Friday, August 12, 2016

Another sticky columbine with dead bugs and predators!

A few weeks back, Rick Karban and I headed to the east side of the Sierras and the White Mountains to look for some Abronia and Nicotiana species for continuing projects. I also took a wish list of species (with herbarium GPS coordinates) that seemed worth checking out. We were able to easily find Abronia nana (not really sand-catching), Abronia turbinata (somewhat sand-catching), Nicotiana attenuata (bug-catching), and Alliciella monoensis (sand-catching). I also had a record of Aquilegia shockleyi, the desert columbine. After spending so many hours over a few years looking at eximia (here, here), I've spent more time looking at other columbines. The sierra species, formosa, is fairly boring from an insect-plant perspective, being nonsticky, largely devoid of predatory bugs and often covered in aphids.

This Aquilegia formosa was growing along Mormon Emigrant Trail (El Dorado county), seen on the way to the east side. Compared to my eximia, it has tiny flowers (probably 2/3 the size of eximia). With only anecdotal evidence to support this, I suspect that this is because Calliope Hummingbirds, the smallest one around, are a common visitor (though others are, too) and would be unlikely to successfully access the nectar in a much bigger flower.  
Aphid exuviae on a bud of A. formosa.
The Jepson said that shockleyi hybridizes with formosa in desert mountains, so I was expecting it to be fairly similar - nonsticky and not that interesting from my plant-insect perspective. Fortunately, I was wrong.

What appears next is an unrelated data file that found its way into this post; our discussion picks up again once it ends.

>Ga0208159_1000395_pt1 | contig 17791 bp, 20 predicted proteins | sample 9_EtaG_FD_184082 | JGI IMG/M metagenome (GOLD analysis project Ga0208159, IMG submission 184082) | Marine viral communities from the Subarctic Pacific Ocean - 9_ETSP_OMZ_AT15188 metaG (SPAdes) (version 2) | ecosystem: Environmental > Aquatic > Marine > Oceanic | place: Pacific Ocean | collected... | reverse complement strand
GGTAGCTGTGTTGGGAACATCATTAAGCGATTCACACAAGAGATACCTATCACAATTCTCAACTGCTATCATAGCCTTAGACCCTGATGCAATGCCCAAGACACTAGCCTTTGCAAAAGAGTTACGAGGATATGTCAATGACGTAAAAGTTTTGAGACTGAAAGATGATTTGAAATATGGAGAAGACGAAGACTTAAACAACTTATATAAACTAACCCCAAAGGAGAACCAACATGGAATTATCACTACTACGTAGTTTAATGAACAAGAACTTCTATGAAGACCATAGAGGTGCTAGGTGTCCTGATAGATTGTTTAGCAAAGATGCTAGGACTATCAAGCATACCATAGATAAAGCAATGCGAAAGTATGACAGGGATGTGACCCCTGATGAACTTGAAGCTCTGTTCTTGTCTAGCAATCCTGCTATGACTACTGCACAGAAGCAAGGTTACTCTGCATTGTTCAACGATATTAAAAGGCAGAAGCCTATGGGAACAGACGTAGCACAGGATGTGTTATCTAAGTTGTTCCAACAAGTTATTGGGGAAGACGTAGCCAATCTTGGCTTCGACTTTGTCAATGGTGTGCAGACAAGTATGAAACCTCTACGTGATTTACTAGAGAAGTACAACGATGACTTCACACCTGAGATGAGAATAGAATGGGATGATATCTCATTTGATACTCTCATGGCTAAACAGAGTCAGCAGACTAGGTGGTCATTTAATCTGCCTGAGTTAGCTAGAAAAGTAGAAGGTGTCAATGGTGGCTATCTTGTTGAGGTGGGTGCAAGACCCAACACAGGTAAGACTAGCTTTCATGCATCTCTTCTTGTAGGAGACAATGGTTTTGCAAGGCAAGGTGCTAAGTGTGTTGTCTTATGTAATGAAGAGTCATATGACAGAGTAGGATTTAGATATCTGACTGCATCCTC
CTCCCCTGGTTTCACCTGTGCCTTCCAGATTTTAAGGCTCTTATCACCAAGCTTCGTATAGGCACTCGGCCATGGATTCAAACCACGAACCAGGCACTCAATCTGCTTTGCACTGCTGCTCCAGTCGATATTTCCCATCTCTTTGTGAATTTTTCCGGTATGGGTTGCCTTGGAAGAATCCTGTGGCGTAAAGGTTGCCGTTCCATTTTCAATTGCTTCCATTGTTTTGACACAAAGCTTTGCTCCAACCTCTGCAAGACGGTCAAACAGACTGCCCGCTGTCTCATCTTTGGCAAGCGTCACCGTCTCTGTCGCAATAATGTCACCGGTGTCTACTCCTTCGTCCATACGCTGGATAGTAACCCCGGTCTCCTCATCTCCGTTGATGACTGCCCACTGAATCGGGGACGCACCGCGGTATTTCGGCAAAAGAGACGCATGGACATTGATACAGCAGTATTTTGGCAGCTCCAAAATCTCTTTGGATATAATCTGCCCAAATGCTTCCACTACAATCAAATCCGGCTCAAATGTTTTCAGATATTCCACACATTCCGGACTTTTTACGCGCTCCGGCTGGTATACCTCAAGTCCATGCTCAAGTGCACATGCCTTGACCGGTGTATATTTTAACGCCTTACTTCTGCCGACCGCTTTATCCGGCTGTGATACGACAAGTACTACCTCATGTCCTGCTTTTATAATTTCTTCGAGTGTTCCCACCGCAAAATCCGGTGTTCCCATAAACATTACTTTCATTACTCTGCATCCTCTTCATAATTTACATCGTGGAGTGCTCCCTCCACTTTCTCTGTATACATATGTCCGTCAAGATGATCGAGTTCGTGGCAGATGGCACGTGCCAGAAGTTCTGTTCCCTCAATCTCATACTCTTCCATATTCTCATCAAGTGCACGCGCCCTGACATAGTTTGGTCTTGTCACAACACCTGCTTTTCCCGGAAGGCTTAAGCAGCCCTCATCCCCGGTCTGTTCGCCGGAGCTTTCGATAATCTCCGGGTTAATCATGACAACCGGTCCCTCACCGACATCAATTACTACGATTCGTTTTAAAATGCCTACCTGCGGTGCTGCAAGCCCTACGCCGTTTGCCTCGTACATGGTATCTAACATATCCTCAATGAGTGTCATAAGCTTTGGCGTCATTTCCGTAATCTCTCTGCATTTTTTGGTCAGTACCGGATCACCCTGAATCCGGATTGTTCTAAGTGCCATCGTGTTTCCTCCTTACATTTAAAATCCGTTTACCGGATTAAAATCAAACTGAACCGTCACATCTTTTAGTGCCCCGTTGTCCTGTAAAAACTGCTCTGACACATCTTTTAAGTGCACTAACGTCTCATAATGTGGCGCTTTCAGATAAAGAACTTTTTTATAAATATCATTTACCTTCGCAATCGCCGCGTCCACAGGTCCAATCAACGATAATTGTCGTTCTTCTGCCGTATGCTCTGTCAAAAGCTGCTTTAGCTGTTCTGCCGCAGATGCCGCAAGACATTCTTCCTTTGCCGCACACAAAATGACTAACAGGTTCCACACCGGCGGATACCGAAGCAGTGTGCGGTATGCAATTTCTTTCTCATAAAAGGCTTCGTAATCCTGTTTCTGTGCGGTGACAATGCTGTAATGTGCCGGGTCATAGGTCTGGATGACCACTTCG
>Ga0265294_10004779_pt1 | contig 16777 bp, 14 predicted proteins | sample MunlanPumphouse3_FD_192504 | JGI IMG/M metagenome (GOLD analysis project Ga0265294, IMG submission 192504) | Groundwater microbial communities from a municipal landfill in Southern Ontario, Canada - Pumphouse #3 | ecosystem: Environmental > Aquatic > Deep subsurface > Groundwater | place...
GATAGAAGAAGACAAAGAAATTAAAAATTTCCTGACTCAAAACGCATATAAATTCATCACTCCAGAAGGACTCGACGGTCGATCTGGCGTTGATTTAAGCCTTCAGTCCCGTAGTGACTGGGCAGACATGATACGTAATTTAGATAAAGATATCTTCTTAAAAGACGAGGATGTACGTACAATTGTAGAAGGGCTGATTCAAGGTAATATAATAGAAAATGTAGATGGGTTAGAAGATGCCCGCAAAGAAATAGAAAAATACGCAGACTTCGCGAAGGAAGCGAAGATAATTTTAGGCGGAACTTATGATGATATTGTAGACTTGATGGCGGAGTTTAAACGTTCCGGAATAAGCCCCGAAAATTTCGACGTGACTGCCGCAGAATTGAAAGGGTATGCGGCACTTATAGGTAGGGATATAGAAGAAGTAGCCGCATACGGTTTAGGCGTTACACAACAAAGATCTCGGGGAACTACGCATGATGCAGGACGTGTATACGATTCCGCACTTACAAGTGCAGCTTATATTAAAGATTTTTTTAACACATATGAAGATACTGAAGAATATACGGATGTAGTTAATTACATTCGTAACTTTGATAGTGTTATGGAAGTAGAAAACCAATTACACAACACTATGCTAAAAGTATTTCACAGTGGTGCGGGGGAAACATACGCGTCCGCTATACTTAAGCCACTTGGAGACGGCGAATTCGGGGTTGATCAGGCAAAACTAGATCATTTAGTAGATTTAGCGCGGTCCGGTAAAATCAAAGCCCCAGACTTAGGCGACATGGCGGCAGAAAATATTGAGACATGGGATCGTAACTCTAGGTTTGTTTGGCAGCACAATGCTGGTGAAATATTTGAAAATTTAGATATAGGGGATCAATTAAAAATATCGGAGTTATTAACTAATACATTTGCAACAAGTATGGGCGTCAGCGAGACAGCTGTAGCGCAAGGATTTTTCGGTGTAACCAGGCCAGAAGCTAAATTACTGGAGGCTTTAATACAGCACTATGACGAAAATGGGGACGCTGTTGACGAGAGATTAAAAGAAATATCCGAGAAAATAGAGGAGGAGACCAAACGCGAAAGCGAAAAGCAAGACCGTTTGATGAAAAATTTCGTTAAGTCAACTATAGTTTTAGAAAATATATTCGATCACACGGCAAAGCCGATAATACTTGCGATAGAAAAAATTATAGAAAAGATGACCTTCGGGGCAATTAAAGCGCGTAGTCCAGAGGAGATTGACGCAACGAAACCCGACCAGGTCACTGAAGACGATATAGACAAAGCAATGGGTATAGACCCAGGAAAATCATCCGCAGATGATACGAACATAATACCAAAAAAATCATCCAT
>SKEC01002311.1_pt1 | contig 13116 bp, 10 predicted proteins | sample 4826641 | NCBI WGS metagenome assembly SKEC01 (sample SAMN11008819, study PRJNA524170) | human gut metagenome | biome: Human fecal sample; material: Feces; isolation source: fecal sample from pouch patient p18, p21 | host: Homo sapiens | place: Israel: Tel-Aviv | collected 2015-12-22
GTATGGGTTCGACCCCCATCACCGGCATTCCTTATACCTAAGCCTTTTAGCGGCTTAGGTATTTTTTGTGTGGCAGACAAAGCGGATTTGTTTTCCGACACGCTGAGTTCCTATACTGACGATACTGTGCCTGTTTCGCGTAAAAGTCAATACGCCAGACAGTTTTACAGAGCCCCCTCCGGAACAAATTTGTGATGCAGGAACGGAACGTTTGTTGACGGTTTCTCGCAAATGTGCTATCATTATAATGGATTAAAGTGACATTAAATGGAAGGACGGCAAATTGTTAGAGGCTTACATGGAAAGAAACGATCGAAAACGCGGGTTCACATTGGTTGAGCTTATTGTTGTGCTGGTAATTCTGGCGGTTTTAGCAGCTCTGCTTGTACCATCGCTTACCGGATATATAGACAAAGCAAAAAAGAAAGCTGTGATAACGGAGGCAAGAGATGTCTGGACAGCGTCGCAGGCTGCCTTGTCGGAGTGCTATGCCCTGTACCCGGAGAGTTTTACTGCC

Aquilegia shockleyi, White Mountains, CA.
In a really pretty little desert oasis, we found a nice population of shockleyi growing in a flowing spring with my favorite thistle, Cirsium douglasii, an associate of A. eximia at my field site. This species is every bit as sticky as eximia, every stem had dozens to hundreds of entrapped insects.

A typical shockleyi stem - dead beetles, flies, wasps - tasty morsels for the right predator!
Another, for good measure.
Of course, my first thought was - is a carrion-mediated defense system happening in this species, too? That requires that there are scavenging predators and herbivores that the predators can eat (often they eat just the herbivore eggs). Sure enough, in just a few stems, I quickly found both.

The herbivore was, predictably, Heliothis phloxiphaga - a really common and destructive caterpillar that is common on most glandular plants in California and is multivoltine (has several generations per year). It is extremely bad for plants as, unlike many caterpillars, it largely eschews leaves in favor of buds, flowers and fruit (it is part of the aptly named group, the budworms). This is the same species that eats eximia and is controlled by the sticky plant predators at McLaughlin, where they consume its eggs and small caterpillars. 

A late-instar caterpillar on shockleyi. They have no trouble at all moving on the sticky stems of any plant, though I don't know exactly how they do it.